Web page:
A lot of people politely (and sometimes not so politely) say they don’t understand what 4-H is. It has been 110 years since 4-H started and the name still conjures up corn, canning, and cows.
To expand upon this, we have been saying, “4-H is more than cows and cooking.” However, telling you exactly what we are is a tough job. We are an organization that teaches youth important life lessons in safe and nurturing environments through hands-on activities, which allow them to grow as people while they are having fun.
In North Carolina there are more than 200,000 4-H members. In 2011, more than 6,500 youths took part in Robeson County 4-H. We have a wide range of activities that appeal to almost everyone and youths can pick and choose what they want to try. If I had to give you a list of our top five areas of 4-H participation, you might be surprised. This year Citizenship and Civic Education, Plants and Animals, and Consumer and Family Sciences had a combined total of 661 participants, and those are the three categories with the lowest participation at just 10 percent of our total membership.
Environmental Education and Earth Science was the fifth most popular category with 659 participants. Those who take part in this category include youths who attend our week-long overnight camp at Betsy-Jeff Penn in Reidsville. Youths have the opportunity to learn about weather and climate, energy, soil and water conservations, geology, recycling, fisheries, and may also take part in our shooting sports program.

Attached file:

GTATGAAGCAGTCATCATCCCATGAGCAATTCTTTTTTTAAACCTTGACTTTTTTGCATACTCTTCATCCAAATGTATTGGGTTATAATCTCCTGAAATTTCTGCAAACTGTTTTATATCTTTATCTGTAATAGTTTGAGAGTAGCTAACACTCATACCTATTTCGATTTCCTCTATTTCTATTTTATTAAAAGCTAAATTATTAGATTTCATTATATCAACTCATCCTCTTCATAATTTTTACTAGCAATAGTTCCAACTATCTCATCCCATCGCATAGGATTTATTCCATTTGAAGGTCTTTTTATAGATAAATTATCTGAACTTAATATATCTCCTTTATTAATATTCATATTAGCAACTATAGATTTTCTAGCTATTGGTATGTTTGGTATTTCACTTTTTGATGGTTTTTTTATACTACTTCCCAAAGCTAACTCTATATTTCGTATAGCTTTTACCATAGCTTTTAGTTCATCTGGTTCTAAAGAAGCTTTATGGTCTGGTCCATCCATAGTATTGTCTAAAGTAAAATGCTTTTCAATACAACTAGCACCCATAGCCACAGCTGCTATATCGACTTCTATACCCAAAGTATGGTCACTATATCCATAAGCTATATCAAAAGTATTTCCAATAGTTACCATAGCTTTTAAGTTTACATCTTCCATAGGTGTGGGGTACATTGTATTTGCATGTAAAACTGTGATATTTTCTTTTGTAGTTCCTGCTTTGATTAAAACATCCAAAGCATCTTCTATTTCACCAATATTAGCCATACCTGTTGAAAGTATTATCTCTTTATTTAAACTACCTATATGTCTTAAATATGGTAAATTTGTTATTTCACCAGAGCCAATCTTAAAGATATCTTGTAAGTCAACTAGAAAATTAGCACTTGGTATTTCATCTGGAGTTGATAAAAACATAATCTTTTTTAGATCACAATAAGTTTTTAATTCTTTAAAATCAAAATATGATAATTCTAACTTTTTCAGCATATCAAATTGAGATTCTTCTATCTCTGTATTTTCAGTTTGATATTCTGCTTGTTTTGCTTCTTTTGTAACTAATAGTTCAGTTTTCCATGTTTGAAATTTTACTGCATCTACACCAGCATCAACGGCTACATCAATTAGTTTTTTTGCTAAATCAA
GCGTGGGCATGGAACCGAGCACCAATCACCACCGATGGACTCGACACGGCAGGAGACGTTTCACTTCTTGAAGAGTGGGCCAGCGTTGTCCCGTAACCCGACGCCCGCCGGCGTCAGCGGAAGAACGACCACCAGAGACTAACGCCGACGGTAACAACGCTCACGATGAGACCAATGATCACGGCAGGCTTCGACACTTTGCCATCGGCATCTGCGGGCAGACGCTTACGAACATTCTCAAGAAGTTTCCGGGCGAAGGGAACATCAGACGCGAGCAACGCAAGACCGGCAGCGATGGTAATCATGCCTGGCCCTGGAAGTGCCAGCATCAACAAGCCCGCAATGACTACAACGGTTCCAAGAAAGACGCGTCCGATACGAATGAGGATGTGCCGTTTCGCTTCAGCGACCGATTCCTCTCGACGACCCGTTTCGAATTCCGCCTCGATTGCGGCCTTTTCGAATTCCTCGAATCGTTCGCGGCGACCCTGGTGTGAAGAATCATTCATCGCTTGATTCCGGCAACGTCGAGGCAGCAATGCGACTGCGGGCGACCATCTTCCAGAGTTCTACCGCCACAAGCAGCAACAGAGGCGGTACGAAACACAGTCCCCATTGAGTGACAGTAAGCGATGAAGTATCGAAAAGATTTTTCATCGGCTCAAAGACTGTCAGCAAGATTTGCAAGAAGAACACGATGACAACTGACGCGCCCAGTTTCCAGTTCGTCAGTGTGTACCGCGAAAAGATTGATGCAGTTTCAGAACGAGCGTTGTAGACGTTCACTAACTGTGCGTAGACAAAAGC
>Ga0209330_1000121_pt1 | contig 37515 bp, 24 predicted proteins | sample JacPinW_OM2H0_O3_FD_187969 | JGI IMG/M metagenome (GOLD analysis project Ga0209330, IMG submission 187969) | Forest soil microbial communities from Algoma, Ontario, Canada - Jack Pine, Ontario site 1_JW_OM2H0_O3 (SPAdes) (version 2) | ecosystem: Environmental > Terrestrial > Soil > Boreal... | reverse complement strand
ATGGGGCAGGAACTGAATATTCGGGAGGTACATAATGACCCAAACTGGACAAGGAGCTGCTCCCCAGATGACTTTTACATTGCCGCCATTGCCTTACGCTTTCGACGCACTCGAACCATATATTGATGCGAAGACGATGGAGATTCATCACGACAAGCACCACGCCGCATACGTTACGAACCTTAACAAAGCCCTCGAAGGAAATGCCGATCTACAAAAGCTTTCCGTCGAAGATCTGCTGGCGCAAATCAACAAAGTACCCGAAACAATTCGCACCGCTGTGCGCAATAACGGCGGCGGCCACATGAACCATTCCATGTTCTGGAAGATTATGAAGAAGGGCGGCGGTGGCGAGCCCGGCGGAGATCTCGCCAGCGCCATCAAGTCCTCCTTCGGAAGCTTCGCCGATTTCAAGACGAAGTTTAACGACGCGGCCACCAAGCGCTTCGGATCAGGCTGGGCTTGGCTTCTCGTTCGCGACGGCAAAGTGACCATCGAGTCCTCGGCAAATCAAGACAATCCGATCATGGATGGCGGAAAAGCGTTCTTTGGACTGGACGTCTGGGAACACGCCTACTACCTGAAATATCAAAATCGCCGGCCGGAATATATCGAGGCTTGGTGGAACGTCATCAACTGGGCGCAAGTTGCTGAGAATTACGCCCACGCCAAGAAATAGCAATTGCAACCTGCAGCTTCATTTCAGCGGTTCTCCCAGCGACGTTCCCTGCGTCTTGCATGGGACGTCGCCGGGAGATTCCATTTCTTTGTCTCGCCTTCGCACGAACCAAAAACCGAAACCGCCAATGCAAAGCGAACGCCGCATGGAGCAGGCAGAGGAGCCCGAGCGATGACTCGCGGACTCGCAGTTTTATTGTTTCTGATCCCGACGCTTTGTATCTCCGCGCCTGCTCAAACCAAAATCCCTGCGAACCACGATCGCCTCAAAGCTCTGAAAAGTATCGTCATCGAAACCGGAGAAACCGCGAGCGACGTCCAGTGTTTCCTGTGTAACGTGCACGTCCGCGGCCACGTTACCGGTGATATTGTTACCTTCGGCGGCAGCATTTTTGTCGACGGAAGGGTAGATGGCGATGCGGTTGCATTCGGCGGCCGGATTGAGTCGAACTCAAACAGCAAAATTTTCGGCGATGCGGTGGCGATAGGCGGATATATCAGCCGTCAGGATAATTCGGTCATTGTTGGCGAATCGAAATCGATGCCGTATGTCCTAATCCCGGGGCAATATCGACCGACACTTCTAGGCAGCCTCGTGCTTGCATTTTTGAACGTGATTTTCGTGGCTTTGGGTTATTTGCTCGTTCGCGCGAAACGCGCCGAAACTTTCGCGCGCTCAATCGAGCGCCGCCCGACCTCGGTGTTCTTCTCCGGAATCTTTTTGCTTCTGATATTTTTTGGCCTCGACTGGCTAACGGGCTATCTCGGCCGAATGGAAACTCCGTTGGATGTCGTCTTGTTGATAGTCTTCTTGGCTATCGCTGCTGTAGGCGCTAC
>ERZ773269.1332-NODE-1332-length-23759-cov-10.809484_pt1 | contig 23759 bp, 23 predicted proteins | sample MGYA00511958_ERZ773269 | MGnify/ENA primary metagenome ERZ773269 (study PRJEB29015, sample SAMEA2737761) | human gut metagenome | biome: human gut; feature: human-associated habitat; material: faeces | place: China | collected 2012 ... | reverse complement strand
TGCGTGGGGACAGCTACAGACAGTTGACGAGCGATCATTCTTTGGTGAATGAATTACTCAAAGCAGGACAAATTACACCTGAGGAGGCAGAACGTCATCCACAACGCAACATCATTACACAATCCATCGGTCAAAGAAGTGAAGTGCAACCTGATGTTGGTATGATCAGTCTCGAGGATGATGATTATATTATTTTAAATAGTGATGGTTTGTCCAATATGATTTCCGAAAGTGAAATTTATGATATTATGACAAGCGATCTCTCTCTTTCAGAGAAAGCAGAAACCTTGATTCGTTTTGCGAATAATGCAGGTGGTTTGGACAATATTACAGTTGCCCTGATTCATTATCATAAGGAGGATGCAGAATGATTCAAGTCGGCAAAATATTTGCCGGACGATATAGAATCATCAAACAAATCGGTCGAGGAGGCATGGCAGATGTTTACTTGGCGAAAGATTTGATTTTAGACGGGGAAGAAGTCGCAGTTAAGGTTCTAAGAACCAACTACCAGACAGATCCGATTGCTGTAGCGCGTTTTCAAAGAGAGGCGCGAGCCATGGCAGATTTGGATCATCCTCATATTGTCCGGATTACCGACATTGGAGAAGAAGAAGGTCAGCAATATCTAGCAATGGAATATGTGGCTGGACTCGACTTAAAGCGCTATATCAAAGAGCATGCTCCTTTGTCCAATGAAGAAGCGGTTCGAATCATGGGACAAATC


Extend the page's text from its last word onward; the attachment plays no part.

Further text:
Communications and Expressive Arts came in fourth with 663 participants. Youth who participate in this category often compete in our public speaking and/or presentation contests on the county, district, and possibly state levels. They may take part in our Talent Showcase or complete a project record book (a report similar to a book report, but summing up a specific 4-H project they completed over the course of the year).
Our third most popular category was Healthy Lifestyles Education with more than 938 participants. Thanks to the efforts of our Expanded Foods and Nutrition Education Program Assistant and Extension Family and Consumer Sciences agents, students in the schools get a chance to learn about the benefits of healthy eating and fun ways to be active. According to parents, youths are making a healthier food choice, which means they will be less likely to face heart disease and diabetes as they get older.
Personal Development and Leadership came in second with 1,584 participants. These activities include officer positions and youth who take the opportunity to learn about different careers as part of our Summer Fun program and gain social recreation skills.
Our category with the most participation (drum roll please) was Science and Technology. This encompasses activities such as our Biotech Day Camp, Animal Science Day Camp, embryology, aerospace, and so much more. Science, technology, engineering and mathematics, or STEM as it is more commonly referred to, is a hot topic these days and our youths can’t get enough. Our Biotech Day Camp is the first camp to fill up each year. Our youths are learning about ideas and careers and what they need to do now to ensure their futures.
Maybe this can give you a better idea of some of the things 4-H offers for our members. For many youths we are the start of their future, making the best better as our motto says and we’re having fun while we do it. Wouldn’t you like to find out what 4-H is?
For information, contact me at 671-3276, by e-mail at Shea_Ann_DeJarnette@ncsu.edu or visit our website at http://robeson.ces.ncsu.edu.
— Shea Ann DeJarnette is the 4-H youth development agent at the Robeson County Center of the N.C. Cooperative Extension.